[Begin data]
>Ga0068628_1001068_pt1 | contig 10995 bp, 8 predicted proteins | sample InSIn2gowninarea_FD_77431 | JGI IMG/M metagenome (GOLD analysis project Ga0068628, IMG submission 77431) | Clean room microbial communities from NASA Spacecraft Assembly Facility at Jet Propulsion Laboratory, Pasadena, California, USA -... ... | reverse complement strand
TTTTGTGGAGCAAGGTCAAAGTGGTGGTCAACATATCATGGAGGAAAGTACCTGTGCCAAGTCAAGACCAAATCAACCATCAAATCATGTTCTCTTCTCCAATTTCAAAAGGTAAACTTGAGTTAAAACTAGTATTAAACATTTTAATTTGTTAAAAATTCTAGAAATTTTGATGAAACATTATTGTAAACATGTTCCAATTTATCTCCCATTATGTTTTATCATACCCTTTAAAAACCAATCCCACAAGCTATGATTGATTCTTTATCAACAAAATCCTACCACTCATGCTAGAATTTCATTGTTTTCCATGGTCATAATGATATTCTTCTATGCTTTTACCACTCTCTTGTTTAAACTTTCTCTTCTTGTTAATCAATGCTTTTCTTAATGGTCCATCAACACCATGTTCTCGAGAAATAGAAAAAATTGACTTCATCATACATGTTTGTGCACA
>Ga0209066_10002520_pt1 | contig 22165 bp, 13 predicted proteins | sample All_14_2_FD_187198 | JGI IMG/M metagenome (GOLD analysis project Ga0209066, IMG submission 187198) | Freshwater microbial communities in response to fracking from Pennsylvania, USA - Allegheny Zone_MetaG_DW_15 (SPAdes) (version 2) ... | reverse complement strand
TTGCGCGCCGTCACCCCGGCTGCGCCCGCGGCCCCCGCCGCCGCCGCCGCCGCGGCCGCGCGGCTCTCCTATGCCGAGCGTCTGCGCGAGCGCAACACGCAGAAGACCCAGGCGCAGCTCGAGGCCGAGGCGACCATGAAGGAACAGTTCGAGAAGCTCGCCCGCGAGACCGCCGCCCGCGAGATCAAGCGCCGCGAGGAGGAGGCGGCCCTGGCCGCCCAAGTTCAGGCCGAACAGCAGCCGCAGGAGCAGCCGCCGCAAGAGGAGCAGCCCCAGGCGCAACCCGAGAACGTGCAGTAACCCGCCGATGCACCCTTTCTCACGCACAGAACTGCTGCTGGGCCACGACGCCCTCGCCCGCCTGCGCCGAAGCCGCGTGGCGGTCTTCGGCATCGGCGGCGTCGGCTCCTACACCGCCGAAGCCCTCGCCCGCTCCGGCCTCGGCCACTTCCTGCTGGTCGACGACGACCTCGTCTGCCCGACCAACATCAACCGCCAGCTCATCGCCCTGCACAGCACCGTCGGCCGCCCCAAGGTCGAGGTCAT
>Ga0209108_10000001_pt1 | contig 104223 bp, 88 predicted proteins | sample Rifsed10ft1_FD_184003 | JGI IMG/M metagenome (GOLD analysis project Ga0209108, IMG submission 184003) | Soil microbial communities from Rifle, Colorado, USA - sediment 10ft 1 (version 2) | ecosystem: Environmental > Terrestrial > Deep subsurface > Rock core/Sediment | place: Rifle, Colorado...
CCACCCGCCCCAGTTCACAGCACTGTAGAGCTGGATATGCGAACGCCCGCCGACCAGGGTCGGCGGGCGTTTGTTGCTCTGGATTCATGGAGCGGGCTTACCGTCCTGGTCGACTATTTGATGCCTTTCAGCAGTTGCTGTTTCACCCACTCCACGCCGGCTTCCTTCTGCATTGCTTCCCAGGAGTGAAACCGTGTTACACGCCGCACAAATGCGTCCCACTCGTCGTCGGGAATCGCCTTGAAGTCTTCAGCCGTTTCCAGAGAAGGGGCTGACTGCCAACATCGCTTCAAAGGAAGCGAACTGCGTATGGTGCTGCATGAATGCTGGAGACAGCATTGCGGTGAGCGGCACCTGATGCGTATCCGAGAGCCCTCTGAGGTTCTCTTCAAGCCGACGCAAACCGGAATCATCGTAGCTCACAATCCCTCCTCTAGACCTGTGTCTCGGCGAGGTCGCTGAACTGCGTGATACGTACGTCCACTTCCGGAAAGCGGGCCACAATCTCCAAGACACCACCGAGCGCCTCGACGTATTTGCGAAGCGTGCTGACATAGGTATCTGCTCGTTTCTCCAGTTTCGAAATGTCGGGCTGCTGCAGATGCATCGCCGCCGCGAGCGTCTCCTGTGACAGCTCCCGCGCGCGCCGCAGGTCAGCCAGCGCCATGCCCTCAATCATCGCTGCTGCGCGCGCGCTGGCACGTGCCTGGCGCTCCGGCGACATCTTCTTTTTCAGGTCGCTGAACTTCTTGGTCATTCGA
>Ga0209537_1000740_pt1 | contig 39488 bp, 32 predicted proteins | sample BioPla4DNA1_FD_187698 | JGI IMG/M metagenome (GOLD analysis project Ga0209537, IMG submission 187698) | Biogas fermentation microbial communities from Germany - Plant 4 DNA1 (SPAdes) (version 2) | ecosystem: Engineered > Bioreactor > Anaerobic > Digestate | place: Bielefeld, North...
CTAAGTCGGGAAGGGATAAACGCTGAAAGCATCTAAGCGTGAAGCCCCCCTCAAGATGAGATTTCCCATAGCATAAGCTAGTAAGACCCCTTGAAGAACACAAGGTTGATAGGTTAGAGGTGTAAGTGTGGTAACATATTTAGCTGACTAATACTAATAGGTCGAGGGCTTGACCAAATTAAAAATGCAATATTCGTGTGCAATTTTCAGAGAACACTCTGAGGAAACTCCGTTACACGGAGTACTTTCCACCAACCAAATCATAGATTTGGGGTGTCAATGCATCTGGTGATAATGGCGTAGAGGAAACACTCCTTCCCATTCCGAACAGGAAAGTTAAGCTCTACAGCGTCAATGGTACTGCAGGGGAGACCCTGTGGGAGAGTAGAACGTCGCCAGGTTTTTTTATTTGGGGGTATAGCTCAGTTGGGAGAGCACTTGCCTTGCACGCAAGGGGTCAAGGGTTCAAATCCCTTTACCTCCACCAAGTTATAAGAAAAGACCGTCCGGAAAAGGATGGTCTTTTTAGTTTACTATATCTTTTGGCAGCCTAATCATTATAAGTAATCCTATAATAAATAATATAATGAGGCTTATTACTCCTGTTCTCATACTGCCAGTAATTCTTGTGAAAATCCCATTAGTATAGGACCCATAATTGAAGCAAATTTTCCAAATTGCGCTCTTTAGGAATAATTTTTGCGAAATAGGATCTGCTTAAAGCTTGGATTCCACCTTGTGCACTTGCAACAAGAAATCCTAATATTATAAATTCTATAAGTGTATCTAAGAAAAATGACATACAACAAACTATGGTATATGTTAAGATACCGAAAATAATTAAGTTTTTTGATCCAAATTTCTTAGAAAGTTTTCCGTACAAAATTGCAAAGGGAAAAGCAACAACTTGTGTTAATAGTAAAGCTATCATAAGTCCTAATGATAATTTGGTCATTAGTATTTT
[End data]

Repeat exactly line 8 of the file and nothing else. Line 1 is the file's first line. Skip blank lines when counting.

CTAAGTCGGGAAGGGATAAACGCTGAAAGCATCTAAGCGTGAAGCCCCCCTCAAGATGAGATTTCCCATAGCATAAGCTAGTAAGACCCCTTGAAGAACACAAGGTTGATAGGTTAGAGGTGTAAGTGTGGTAACATATTTAGCTGACTAATACTAATAGGTCGAGGGCTTGACCAAATTAAAAATGCAATATTCGTGTGCAATTTTCAGAGAACACTCTGAGGAAACTCCGTTACACGGAGTACTTTCCACCAACCAAATCATAGATTTGGGGTGTCAATGCATCTGGTGATAATGGCGTAGAGGAAACACTCCTTCCCATTCCGAACAGGAAAGTTAAGCTCTACAGCGTCAATGGTACTGCAGGGGAGACCCTGTGGGAGAGTAGAACGTCGCCAGGTTTTTTTATTTGGGGGTATAGCTCAGTTGGGAGAGCACTTGCCTTGCACGCAAGGGGTCAAGGGTTCAAATCCCTTTACCTCCACCAAGTTATAAGAAAAGACCGTCCGGAAAAGGATGGTCTTTTTAGTTTACTATATCTTTTGGCAGCCTAATCATTATAAGTAATCCTATAATAAATAATATAATGAGGCTTATTACTCCTGTTCTCATACTGCCAGTAATTCTTGTGAAAATCCCATTAGTATAGGACCCATAATTGAAGCAAATTTTCCAAATTGCGCTCTTTAGGAATAATTTTTGCGAAATAGGATCTGCTTAAAGCTTGGATTCCACCTTGTGCACTTGCAACAAGAAATCCTAATATTATAAATTCTATAAGTGTATCTAAGAAAAATGACATACAACAAACTATGGTATATGTTAAGATACCGAAAATAATTAAGTTTTTTGATCCAAATTTCTTAGAAAGTTTTCCGTACAAAATTGCAAAGGGAAAAGCAACAACTTGTGTTAATAGTAAAGCTATCATAAGTCCTAATGATAATTTGGTCATTAGTATTTT